Because often, these children were drugged and reduced to conditions where it was very hard for them to object to the atrocities that they were then forced to perpetrate. But in some cases, they weren’t.

And it’s interesting that in the debates that were unleashed in the international jurisprudence that ramped up to address war crimes in the decade, the people who actually wanted to find a middle ground between saying these are just unwilling innocent victims and saying, as we say in many states in this country now, that for certain kinds of crimes, we should treat even teenagers as adults–

Watts: As adults.

Ferme: –were African international actors like Graca Machel, First Lady of South Africa, Kofi Annan, the Secretary General of the United nations, who said, well, maybe after the age of 15 without sort of pinning down particular numbers and ages, we should treat on an individual case basis.

The agency and degree of responsibility of combatants who may have been recruited under conditions of duress, but then went on to prove in situations in which they could have pulled back or in which they could have– that they were actually active perpetrators of these kinds of atrocities.

But the way it was done was obviously designed to isolate these young people and make it impossible for them to go back to the communities that might offer them alternatives by forcing them to commit atrocities against family members in public in front of the rest of the community, by tattooing the RUF, the Revolutionary United Front initials on their bodies so that if they were captured, they’d be tortured and killed by the other factions or the army in the war and so on.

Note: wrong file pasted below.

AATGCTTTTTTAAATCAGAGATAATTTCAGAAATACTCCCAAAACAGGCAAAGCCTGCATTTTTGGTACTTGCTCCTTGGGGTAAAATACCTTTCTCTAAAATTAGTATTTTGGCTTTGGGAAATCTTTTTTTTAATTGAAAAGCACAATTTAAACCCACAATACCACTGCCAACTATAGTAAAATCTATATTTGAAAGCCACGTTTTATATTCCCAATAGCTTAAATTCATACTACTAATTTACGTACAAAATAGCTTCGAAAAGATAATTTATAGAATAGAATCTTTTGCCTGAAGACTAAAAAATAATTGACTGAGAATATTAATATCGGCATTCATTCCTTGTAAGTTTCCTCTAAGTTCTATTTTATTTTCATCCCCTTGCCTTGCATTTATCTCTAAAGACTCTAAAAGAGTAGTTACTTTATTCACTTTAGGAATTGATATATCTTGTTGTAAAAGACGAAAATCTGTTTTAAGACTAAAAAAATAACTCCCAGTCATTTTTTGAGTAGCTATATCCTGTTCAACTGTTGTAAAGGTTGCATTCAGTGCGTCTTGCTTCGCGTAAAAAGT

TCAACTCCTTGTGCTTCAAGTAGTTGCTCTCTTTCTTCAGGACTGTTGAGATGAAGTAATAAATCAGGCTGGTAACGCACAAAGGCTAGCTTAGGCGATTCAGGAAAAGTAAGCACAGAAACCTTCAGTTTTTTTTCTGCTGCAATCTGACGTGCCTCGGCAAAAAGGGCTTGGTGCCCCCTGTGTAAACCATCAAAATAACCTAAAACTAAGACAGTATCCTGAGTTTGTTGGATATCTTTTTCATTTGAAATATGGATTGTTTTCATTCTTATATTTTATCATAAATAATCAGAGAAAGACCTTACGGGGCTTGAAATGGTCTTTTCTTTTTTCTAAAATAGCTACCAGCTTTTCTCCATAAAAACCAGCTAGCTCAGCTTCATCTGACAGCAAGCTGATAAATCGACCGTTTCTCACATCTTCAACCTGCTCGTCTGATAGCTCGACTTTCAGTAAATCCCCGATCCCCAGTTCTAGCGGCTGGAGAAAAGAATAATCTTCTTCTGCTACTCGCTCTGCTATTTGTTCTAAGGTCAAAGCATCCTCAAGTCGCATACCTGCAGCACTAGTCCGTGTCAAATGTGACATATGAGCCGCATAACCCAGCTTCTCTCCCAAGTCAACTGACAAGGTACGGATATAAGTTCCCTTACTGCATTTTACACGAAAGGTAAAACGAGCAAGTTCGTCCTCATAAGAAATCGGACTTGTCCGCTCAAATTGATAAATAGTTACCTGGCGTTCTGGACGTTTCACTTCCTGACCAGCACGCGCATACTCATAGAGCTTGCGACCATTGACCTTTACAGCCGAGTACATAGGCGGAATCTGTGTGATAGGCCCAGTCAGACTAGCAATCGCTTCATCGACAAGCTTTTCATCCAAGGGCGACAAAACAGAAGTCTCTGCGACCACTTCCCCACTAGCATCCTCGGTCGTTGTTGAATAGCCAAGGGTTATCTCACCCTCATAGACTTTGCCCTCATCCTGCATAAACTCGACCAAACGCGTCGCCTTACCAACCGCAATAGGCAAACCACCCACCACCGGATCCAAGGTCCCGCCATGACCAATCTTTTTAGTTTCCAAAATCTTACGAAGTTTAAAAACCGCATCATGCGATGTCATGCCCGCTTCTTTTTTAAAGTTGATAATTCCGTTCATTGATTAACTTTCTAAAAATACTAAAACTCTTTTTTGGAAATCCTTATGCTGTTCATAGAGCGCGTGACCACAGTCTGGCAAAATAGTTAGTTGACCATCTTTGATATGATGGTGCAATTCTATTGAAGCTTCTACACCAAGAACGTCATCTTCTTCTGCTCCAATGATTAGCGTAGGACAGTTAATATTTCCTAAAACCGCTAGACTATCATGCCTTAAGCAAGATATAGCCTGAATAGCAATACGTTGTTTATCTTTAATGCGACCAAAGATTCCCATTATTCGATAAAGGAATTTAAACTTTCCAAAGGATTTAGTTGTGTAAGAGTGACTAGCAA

Watts: Absolutely, absolutely. Let me jump forward a little bit because I want to spend some time on your Out of War book. I mean, this is obviously– what we’ve been describing are the dynamics of the conflict itself, which dragged on for over a decade, which involved, among other things, large-scale peacekeeping forces present in the country. It involved a massive, as you point out, a humanitarian support and intervention.

In your book, you begin to look at the legacies of the post-war period, psychological among others. I wonder if you could talk– and particularly the types of traumas and how they endure over time.

And two of the major themes that you address in that book and your new book is, on the one hand, trauma and how it’s experienced and reproduced, and on the other hand, the different senses of time that carry those traumatic and other types of effects.

I wonder if you could just sort of walk us through those relationships a little bit and how you think it was important to understanding what type of mark that long war left in the country.

Ferme: Times of war are also times of great creativity. And I mean, disruption can be, as all crises, can also generate something, right? So one of the things that I was surprised not having lived through a conflict before then was the booming war economy.

So an economy that had been stagnant, devastated, slowed down by structural adjustments and program impoverishment during the decade leading up to the war, all of a sudden things were moving, roads were being improved because armies need to have decent roads to carry themselves.

Watts: And people can make money from that, presumably.

Ferme: And yes, absolutely. There was fuel everywhere. That was the constant mantra of fuel scarcity sort of hitting randomly, and so on. So there was that thing. And in some areas, people were actually better fed during the civil war and its immediate aftermath.